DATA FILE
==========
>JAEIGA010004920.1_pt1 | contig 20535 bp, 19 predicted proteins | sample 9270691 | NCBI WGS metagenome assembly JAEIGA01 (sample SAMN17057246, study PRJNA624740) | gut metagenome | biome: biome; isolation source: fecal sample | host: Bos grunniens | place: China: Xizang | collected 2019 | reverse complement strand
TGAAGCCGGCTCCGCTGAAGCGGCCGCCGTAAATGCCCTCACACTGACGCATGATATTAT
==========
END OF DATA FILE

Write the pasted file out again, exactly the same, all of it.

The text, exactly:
>JAEIGA010004920.1_pt1 | contig 20535 bp, 19 predicted proteins | sample 9270691 | NCBI WGS metagenome assembly JAEIGA01 (sample SAMN17057246, study PRJNA624740) | gut metagenome | biome: biome; isolation source: fecal sample | host: Bos grunniens | place: China: Xizang | collected 2019 | reverse complement strand
TGAAGCCGGCTCCGCTGAAGCGGCCGCCGTAAATGCCCTCACACTGACGCATGATATTAT